California Forever pedestrian view of a potential park, rendering by SITELAB Urban Studio and CMG

California Forever pedestrian view of a potential park, rendering by SITELAB Urban Studio and CMG

Interview by Rick Totten for SFYIMBY. Text has been edited for clarity.

YIMBY: How did you first get involved in the project?

Gabriel Metcalf: I met Jan Sramek, who’s now the CEO, back in maybe 2017, and a mutual friend introduced us and said you guys are both obsessed with new cities.

YIMBY: Several proposals have been made over the years by people wanting to build new cities. Some have gone well, some haven’t. What persuaded you that this one was a good idea?

Gabriel Metcalf: I always was interested in the British New-Town movement from, you know, planning school learning about Ebenezer Howard and the Abercrombie Plan. I think it’s a really important influence on new urbanism here, certainly. It always made sense to me that in places that are dealing with really high rates of population growth or demand on the housing side, new towns would be a really useful strategy. So that’s one thing.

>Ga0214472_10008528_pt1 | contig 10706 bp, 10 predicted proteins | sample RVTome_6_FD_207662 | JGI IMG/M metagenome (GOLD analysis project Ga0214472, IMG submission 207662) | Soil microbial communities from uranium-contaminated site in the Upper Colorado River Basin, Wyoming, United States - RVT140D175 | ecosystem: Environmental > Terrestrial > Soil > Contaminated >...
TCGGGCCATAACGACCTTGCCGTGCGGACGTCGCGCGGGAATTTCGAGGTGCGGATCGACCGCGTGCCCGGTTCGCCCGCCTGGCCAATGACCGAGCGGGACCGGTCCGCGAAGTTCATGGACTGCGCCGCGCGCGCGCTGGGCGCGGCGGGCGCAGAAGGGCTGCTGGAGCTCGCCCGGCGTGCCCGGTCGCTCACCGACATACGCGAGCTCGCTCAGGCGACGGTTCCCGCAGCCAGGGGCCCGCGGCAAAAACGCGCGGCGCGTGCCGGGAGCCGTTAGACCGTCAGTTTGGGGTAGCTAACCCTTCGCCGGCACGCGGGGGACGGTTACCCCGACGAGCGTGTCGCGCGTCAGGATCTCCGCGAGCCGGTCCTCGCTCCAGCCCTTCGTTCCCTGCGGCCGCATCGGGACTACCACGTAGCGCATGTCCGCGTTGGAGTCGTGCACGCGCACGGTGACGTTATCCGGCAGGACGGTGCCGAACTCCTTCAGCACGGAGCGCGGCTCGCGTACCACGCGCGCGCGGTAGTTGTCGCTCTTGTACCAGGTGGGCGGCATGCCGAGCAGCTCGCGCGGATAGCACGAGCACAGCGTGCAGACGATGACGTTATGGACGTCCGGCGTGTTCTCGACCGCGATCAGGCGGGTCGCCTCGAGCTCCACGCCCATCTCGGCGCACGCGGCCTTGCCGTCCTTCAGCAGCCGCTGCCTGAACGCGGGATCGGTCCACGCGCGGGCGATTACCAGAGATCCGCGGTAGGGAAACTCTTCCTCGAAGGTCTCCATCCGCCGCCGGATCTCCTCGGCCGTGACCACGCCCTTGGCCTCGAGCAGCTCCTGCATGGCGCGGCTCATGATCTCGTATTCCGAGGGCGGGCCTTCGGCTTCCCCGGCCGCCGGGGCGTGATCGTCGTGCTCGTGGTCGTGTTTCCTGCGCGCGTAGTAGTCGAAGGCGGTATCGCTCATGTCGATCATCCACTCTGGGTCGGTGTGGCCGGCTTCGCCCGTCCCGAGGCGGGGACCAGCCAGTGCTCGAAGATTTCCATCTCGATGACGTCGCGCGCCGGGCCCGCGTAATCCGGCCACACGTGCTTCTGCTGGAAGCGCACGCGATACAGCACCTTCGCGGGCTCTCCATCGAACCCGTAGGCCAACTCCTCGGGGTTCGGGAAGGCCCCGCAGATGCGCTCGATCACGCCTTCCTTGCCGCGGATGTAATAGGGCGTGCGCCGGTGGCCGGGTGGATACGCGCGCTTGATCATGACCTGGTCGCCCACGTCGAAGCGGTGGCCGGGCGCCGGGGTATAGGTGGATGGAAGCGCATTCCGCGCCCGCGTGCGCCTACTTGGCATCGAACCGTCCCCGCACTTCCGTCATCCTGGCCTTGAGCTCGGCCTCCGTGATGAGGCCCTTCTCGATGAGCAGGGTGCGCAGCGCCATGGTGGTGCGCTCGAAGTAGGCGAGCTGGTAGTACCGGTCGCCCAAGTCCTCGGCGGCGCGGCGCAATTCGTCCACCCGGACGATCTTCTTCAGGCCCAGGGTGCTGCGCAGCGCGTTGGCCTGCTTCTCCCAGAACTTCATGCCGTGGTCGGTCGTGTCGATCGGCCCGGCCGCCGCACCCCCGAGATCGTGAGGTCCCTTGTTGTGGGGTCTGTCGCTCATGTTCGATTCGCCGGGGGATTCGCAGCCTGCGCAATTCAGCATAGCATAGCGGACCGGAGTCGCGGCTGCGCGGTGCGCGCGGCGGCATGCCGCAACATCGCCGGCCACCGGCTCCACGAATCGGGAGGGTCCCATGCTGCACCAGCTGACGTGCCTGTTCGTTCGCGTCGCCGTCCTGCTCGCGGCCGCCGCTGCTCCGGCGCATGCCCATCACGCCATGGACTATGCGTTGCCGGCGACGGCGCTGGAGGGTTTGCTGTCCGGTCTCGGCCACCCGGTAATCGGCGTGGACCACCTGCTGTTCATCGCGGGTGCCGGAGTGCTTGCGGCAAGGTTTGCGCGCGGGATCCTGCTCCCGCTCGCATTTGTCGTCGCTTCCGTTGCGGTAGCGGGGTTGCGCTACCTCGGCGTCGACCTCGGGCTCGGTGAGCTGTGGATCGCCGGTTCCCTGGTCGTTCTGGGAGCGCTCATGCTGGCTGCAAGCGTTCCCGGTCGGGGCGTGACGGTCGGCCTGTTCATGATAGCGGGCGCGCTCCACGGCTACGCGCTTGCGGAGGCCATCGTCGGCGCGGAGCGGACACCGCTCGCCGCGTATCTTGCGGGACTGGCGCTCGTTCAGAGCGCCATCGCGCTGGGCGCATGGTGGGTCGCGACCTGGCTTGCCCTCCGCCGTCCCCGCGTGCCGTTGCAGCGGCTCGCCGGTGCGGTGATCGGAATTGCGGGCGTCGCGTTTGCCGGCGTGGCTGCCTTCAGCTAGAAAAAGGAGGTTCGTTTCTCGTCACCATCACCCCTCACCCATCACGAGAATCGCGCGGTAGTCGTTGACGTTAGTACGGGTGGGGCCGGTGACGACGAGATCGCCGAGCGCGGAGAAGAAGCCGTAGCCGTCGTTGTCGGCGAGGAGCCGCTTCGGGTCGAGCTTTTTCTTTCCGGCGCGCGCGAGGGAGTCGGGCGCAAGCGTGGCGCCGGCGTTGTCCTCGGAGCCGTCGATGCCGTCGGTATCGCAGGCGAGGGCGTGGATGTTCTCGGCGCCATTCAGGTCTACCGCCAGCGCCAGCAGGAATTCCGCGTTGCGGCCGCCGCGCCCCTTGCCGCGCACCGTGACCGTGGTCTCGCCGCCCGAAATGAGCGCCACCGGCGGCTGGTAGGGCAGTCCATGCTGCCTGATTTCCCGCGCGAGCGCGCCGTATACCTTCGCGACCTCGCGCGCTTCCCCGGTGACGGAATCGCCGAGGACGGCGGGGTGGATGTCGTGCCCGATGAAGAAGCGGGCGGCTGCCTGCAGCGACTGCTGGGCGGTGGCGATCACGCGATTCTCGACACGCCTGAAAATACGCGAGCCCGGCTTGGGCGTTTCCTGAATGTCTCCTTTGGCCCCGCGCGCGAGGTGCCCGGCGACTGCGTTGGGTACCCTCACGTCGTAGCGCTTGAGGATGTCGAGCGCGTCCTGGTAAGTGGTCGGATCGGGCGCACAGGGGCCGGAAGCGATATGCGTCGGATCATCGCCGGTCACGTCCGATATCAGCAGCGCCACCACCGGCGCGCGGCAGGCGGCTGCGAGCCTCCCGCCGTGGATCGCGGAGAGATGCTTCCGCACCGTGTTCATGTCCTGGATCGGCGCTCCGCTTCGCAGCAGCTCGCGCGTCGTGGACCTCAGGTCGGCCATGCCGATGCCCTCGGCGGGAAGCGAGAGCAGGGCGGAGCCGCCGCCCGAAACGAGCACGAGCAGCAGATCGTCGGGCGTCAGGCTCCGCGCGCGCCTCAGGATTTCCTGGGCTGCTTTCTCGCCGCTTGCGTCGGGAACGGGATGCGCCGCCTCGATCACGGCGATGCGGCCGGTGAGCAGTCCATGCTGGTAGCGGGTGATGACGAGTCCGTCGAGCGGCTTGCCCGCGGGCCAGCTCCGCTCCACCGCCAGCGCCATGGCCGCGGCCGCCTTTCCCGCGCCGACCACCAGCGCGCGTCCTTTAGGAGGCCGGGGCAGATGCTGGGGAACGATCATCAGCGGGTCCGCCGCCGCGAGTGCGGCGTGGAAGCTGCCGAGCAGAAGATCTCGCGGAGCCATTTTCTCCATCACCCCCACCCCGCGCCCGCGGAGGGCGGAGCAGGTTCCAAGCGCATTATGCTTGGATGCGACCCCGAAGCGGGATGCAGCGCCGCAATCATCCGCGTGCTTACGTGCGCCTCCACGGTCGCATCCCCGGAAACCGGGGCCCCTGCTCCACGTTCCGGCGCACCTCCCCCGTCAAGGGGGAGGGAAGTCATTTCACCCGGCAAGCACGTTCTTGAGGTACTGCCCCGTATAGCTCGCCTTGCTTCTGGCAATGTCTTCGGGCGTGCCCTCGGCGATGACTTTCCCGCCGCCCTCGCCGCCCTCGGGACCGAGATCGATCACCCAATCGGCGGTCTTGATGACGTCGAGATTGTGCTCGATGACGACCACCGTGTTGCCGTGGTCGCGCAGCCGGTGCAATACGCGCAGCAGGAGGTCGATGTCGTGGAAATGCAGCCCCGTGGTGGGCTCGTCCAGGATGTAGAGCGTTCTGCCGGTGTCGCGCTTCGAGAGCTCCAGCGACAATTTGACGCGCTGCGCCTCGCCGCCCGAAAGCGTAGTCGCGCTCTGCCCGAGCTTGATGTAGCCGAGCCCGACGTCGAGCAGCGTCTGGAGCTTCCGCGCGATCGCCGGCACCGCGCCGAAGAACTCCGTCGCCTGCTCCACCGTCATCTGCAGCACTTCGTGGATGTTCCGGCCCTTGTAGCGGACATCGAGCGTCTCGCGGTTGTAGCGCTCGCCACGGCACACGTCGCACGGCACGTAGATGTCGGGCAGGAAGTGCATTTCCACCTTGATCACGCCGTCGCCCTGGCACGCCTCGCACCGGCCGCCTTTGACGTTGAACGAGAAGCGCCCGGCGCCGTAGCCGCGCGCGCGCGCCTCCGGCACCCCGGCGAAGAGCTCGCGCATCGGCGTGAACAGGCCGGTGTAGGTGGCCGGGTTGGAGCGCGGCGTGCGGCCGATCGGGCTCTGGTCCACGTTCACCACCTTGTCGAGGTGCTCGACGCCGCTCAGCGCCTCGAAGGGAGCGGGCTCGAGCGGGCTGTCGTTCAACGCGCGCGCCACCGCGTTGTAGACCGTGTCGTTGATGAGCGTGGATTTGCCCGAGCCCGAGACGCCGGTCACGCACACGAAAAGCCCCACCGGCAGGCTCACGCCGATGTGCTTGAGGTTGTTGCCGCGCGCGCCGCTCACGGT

If you look at the places in the US that are walkable urban places today, virtually all of them already existed by 1900. And I think that is the root of so many of our problems. We have lost the art of city building. If we could rediscover how to make walkable places again, it would take the pressure off the cities that have gotten so expensive.

I think it just cannot be good for our society to be in a situation where it is either illegal or impossible to create new walkable places. When I got the opportunity to work on this, I jumped at it.

YIMBY: One thing I’d be interested to understand is, this proposal is looking to create a pretty wide-ranging, flexible permission for development, which will only have ministerial approvals for the vast majority of things going forward. That sounds great from a developer’s perspective. But how will the people and elected officials of Solano County maintain kind of checks and balances over this 40-year build-out?

Gabriel Metcalf: There are two primary ways that voters in Solano County maintain democratic oversight. One is the terms of the voter initiative themselves, which are legally binding. Those have been developed through intense consultation with the people and elected leaders in the county. It includes funding commitments, a zoning envelope, and a development footprint. So, all of that is locked in by a vote of the people.